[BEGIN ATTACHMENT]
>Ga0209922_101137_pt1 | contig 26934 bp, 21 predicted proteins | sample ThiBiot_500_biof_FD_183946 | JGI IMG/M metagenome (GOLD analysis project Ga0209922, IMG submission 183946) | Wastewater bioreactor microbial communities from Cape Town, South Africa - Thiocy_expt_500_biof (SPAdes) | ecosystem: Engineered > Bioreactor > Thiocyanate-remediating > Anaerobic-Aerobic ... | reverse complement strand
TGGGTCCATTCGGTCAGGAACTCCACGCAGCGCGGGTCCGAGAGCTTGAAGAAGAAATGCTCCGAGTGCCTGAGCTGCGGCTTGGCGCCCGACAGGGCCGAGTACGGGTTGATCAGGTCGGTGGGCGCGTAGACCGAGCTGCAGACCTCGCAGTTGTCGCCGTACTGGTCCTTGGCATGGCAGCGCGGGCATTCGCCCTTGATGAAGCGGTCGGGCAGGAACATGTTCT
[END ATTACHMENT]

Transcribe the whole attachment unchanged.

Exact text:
>Ga0209922_101137_pt1 | contig 26934 bp, 21 predicted proteins | sample ThiBiot_500_biof_FD_183946 | JGI IMG/M metagenome (GOLD analysis project Ga0209922, IMG submission 183946) | Wastewater bioreactor microbial communities from Cape Town, South Africa - Thiocy_expt_500_biof (SPAdes) | ecosystem: Engineered > Bioreactor > Thiocyanate-remediating > Anaerobic-Aerobic ... | reverse complement strand
TGGGTCCATTCGGTCAGGAACTCCACGCAGCGCGGGTCCGAGAGCTTGAAGAAGAAATGCTCCGAGTGCCTGAGCTGCGGCTTGGCGCCCGACAGGGCCGAGTACGGGTTGATCAGGTCGGTGGGCGCGTAGACCGAGCTGCAGACCTCGCAGTTGTCGCCGTACTGGTCCTTGGCATGGCAGCGCGGGCATTCGCCCTTGATGAAGCGGTCGGGCAGGAACATGTTCT